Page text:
For most voters in the 6th Congressional District, 2012 looks a lot like 2010, even though redistricting has altered the shape of the district.
Incumbent Frank Pallone, a Democrat, is once again being challenged by Republican Anna Little. Libertarian Len Flynn, Herbert L. Tarbous of the Reform Party and independents Mac Dara Lyden and Karen Zaletel join them on the ballot. All are at least occasional candidates, having run for state or federal office, or both, in the past.
Both major party candidates say the November election is important for the nation’s future.
Little, a Middletown native who lives in Highlands, says she is running because the “nation is in crisis.”
In a written response to a questionnaire, Little said, “Our economy is on the brink of destruction” and “elected officials have lost touch with the people.”
Pallone disagrees. He says his 24 years in Congress and a focus on environmental, health and economic concerns make him an asset.
“We have a lot of work ahead of us to rebuild our economy and protect the health and safety of all Americans, which is why New Jersey needs prepared leaders in Congress who have the experience, insight and passion to make our state and nation better places to live and raise a family,” he said.
The new congressional map may have shifted the 6th District eastward, but it did not alter its partisan make-up. As of May there were nearly three times as many registered Democrats in the district than Republicans, according to data from the New Jersey Division of Elections. Of 408,028 registered voters in the district, 143,714 are Democrats, 54,326 are Republicans and almost all of the rest are unaffiliated.
While many had predicted the Pallone-Little matchup two years ago would be close because the challenger had Tea Party backing, it was not. Pallone won with about 54 percent of the total, 11 percentage points higher than Little.
Turnout in 2010 was 40 percent, but that is expected to be higher this year because of the presidential race. During 2008, the last presidential election year, 71 percent of those registered cast ballots and Pallone took 59 percent of the vote against Republican Robert E. McLeod.
Pallone, who is married with three children, has served in Congress since 1988, including five years representing the 3rd District. After redistricting in 1991, he ran for the 6th District seat and won and has represented it ever since. Before serving in Congress, Pallone served in the state Senate and was a councilman in Long Branch, where he lives.
If re-elected, Pallone said he wants to continue his focus on environmental issues, while creating jobs.
“Economic growth can best be achieved through the Democrats’ Make It in America agenda,” he said. “Part of this agenda is to support domestic manufacturing of renewable energy infrastructure such as windmills and solar panels.”
He wants to place limits on offshore drilling, “including a prohibition in the Atlantic,” expand funding for the federal Environmental Protection Agency’s Brownfields program and “work to pass my Superfund Polluter Pays Act, which ensures polluters, not taxpayers, pay for cleanup at toxic sites.”
According to Project Vote Smart, a nonpartisan research organization that tracks congressional votes, Pallone has a 100 percent rating from groups that support abortion rights and most labor union groups. He also has a near-perfect voting record on environmental issues, according to national environmental groups.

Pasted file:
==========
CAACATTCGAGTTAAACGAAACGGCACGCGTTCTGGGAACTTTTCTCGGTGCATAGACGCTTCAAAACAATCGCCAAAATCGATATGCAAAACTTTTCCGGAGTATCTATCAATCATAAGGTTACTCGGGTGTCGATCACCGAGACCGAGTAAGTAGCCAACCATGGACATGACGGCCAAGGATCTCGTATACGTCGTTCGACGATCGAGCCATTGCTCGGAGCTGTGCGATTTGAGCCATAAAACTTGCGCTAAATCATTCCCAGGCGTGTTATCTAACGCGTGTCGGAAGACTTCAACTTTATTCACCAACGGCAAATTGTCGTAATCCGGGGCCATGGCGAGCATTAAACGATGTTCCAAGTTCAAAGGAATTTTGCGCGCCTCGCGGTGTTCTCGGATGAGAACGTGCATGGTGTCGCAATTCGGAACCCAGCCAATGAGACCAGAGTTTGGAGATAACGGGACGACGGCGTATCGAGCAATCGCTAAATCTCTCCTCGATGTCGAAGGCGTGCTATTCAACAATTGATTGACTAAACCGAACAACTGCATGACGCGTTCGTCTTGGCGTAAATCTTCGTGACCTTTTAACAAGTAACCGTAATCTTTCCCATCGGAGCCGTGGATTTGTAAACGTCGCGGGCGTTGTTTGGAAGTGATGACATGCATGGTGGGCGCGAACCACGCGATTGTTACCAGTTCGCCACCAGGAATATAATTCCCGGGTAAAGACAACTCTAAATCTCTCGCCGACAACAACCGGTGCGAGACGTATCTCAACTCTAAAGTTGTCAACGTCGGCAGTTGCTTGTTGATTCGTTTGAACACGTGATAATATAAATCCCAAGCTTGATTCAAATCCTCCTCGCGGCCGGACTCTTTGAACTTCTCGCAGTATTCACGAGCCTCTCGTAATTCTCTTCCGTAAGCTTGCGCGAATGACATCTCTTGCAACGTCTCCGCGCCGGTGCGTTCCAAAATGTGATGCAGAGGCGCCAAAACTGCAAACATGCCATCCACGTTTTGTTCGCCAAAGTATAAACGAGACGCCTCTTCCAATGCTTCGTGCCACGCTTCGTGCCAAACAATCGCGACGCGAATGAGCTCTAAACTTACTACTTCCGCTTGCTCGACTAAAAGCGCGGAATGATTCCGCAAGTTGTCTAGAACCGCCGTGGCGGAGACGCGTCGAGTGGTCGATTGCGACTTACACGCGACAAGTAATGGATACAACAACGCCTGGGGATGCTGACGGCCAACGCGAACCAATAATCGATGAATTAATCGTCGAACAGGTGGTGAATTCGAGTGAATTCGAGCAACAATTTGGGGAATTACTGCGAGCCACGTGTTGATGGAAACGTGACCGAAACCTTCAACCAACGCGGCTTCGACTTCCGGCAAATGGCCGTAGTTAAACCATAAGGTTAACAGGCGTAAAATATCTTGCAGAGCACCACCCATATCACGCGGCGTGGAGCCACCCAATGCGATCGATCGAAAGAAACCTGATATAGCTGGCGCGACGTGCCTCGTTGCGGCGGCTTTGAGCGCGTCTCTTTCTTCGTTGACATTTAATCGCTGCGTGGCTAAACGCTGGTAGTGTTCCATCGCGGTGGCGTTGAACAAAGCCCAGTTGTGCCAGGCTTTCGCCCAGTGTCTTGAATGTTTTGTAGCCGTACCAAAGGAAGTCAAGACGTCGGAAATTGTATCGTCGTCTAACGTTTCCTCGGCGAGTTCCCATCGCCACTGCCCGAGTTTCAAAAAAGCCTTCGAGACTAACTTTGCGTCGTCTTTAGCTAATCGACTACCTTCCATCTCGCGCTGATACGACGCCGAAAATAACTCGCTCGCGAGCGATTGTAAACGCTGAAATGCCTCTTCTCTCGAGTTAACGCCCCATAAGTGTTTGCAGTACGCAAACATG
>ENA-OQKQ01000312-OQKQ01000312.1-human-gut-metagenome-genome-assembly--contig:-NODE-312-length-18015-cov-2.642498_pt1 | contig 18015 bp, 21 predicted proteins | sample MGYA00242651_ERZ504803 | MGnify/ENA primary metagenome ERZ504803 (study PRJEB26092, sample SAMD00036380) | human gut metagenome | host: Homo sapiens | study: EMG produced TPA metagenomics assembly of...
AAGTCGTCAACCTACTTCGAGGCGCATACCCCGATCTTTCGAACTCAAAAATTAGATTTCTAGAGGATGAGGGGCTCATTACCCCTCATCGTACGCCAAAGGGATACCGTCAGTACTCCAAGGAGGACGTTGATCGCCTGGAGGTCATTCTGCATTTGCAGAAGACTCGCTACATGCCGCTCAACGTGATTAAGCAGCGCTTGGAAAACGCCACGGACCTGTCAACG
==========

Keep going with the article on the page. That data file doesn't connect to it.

The National Journal rates him as mostly liberal on economic and budget issues, while taxpayer groups like the National Taxpayers Union and Citizens Against Government Waste have given him ratings of between 0 and 16 percent over the last five years.
Little, a former Monmouth County freeholder and mayor and councilwoman in Highlands, has been endorsed by the Conservative Party of New Jersey, NJ Right to Life PAC and a number of Tea Party groups, according to her Website.
An immigration attorney with a law degree from Seton Hall University, she said she supports “secure U.S. borders (and) establishing reasonable immigration processing times for legal entry” to the country.
She said she wants to cut government spending and reform the tax code, which she said will create jobs. Little supports repealing the Affordable Care Act – which she calls “socialized medicine” – and instead calls for “free-market access to health insurance by individuals” and tort reform, which she contends would reduce health-care costs.
“Most Americans are either out of work, working two or more jobs to make ends meet, or in fear of losing their jobs,” she said. “Our children entering college do not believe there will be a job for them when they graduate. Socialized medicine has been forced upon us and our religious liberty taken from us.”
Flynn, Tarbous, Lyden and Zaletel could not be reached and did not respond to written requests for information.
According to vote-nj.org, an online voter guide, Flynn is 60, with a Ph.D. in organic chemistry, and works as a regulatory and scientific consultant.
Tarbous, 54, of Piscataway, works in the telecommunications industry, according to his biography posted on the New Jersey Reform Party website. On that site, Tarbous is quoted as saying: “I believe the two-party political machine created by the Democrats/Republicans endangers our safety. The two-party machine is driven by money, lies, and corruption. We need to overhaul this system to preserve our security, our prosperity, and our freedoms in the complex world of the future.”
Lyden listed a New Monmouth mailing address in his filing with the New Jersey Secretary of State’s office. Last year, Lyden ran unsuccessfully for a state Senate seat in the 13th Legislative District.
Zaletel, of Keansburg, was also on the ballot for the 13th District state Senate seat and lost.